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CFA/DEPI tour Far East Gippsland
On Wednesday 2 October, a group of volunteers from Orbost, Marlo, Newmerella, Bemm River, Cann Valley and Mallacoota brigades, together with CFA staff members from D11 HQ and staff from DEPI in Orbost and Cann River met on the side of a road just off the Princes Highway near Club Terrace.
Their objective was to familiarise themselves with the area north of the highway between Club Terrace and the NSW border and east to Mallacoota, looking at water points, access and egress, fuel reduction burning both past, present and future and to talk to other volunteers and CFA and DEPI staff.
The idea was floated by Bemm Captain and Orbost Group Officer, Russell Pardew who said it was a way for volunteers to appreciate the lay of the land and see just what is in "them thar hills".
“We have some general knowledge of what is up there but to actually drive the roads, see where the water points are and what the bush really looks like gives you a real appreciation of what we’re up against if it catches fire,” Russell said.
Russell then spoke with DEPI Planned Burning and Operations Coordinator James Pardew who found a suitable route to cover all objectives required.
The 10 4WDs met near Club Terrace at 8.30am and after introductions and a short briefing they set off on what was to be an extremely satisfying day’s outing.
James led the convoy north through farmland in the Combienbar Valley. At the top end of the valley they headed up Hensleigh Creek Road towards the Errinundra National Park. The vegetation changed dramatically over 1000m in elevation – with spectacular views.. At the top of the climb the group turned north east onto Coast Range Road. They traversed ridgelines and gullies, bordered on both sides by massive trees until they popped out of the bush on the Victorian/NSW border.
From here the convoy weaved in and out of pine plantations until, heading south on the Buldah Gap Road, they entered the southern end of the Buldah Valley. This was a good spot for lunch and a time for listening to what people had so far experienced.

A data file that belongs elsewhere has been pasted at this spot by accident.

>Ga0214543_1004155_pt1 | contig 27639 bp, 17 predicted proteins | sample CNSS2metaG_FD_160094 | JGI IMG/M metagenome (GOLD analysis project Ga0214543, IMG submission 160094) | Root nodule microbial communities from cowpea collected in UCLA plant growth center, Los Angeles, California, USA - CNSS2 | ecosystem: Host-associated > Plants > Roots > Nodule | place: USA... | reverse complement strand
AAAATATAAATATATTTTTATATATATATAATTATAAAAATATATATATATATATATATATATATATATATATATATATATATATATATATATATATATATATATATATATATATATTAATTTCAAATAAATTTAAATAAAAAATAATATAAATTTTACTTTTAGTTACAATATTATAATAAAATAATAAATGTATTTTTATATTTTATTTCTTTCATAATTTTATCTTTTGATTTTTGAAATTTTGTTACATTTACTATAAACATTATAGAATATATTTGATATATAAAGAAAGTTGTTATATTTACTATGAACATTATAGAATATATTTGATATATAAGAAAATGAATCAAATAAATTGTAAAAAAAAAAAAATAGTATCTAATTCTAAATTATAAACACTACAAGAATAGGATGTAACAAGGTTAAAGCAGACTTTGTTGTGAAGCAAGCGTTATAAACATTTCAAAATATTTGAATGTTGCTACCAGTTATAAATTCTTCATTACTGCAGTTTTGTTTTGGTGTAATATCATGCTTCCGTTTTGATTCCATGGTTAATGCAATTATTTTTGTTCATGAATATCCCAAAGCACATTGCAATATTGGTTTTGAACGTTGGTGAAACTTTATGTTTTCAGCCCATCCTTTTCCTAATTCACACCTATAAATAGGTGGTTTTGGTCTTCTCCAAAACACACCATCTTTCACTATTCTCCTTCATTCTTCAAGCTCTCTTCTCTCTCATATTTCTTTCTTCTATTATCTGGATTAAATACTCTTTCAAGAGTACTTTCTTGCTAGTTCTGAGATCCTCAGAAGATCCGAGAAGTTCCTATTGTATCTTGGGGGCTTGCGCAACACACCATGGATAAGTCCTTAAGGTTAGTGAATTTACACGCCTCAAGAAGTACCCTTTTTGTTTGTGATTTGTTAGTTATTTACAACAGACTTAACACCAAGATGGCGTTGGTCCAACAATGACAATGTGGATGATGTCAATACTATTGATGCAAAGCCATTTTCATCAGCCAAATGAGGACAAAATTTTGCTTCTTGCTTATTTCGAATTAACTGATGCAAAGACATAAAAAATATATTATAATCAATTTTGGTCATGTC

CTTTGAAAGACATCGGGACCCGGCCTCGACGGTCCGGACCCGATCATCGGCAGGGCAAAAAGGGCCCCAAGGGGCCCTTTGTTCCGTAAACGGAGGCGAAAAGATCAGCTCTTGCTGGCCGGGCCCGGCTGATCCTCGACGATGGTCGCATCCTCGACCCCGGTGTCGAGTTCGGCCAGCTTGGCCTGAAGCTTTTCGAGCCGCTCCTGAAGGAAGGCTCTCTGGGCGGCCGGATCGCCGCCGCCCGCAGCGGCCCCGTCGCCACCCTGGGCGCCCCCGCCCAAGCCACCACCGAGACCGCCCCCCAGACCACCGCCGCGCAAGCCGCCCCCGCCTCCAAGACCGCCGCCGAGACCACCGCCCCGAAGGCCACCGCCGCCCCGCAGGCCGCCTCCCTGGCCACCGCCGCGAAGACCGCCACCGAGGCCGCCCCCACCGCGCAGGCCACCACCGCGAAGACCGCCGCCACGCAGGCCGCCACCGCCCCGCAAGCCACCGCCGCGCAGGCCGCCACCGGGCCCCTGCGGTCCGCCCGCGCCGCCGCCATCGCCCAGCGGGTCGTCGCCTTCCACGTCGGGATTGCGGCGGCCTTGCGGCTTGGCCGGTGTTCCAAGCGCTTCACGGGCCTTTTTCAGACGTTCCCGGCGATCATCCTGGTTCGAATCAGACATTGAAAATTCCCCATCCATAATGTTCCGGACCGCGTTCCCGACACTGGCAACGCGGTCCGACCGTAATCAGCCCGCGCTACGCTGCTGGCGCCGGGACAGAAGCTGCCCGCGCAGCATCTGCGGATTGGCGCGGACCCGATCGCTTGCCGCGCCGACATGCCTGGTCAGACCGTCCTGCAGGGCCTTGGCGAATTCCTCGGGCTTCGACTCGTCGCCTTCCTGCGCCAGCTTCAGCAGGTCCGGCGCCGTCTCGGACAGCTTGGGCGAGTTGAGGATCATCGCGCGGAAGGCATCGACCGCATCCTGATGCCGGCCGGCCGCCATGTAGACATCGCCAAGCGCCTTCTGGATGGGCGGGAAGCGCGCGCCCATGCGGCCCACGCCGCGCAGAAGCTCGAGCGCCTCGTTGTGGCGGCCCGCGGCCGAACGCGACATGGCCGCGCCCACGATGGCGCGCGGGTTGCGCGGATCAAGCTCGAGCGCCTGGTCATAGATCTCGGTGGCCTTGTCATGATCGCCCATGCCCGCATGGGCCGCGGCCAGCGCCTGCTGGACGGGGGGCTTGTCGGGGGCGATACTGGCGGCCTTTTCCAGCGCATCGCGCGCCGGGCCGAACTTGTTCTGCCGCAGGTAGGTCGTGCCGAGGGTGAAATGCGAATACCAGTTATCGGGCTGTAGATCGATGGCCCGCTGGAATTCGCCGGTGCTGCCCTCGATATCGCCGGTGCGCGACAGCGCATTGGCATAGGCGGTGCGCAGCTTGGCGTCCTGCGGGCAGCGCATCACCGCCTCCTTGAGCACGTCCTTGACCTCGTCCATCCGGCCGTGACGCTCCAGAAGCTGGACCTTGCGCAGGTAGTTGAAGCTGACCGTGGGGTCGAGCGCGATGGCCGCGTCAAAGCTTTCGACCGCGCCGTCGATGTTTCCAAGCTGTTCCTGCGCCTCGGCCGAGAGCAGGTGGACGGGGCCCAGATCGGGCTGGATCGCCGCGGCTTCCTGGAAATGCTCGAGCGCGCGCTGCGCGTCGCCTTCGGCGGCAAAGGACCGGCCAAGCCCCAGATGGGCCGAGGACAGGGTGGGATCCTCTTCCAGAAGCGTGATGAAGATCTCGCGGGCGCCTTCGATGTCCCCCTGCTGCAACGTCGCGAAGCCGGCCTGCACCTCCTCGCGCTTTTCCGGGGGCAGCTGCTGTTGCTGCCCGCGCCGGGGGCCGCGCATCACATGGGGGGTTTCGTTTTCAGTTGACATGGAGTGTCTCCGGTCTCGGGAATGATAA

Most were in awe of the countryside, of the prospects of containing a fire should it occur and of how we can better prepare for such an event. Everyone agreed that these types of tours were an excellent way of actually seeing what is out there. It was also a great opportunity to see the work DEPI staff are doing regarding fuel reduction burning and what a collaborative approach can achieve, especially in places like the Combienbar and Buldah valleys.
The private properties that line these valleys have no delineation between their land and crown land. There are usually no fences and in some respects the private bush is in poor condition and has not been treated with fire in living memory. Some of these areas have not seen fire since 1983.
CFA Vegetation Management Officer Chris Lewis said: “This is where we can help. We can talk to the land owners and develop a plan that will allow the treatment of their land, usually in conjunction with an adjacent DEPI burn. It better utilises all our resources and affords our communities much better protection. It’s a win-win solution.”
Following a wonderful lunch and much discussion, the group set sail again, heading down the Buldah Road to the Monaro Hwy turning north back into NSW. Turning east on the Imlay Rd they travelled a short distance before turning south on Poole Rd, Waalimma Rd and eventually onto Wangarabell Road following the Genoa River until finally emerging from the forest on the Princes Highway a few kilometres north of the Genoa township.
Several of the group peeled off from here and headed home to Mallacoota, with the remainder heading west to Cann River for a cup of tea and a quick de-brief.
Overall the tour was very well received and was deemed very worthwhile. Comments included – “this type of event should happen more often, we should be doing more things together and when’s the next one?”
The next one is in the pipeline; however timing will be a key issue with the fire season fast approaching. From a fire prevention point of view you don’t get opportunities like this too often. To be able to drive through so much varied vegetation and topography in one day with people who have the fire history in their heads as well as those who are planning our future fuel reduction burns is priceless.
Thank you to all attended and gave up their valuable time. All have agreed that it was definitely worthwhile.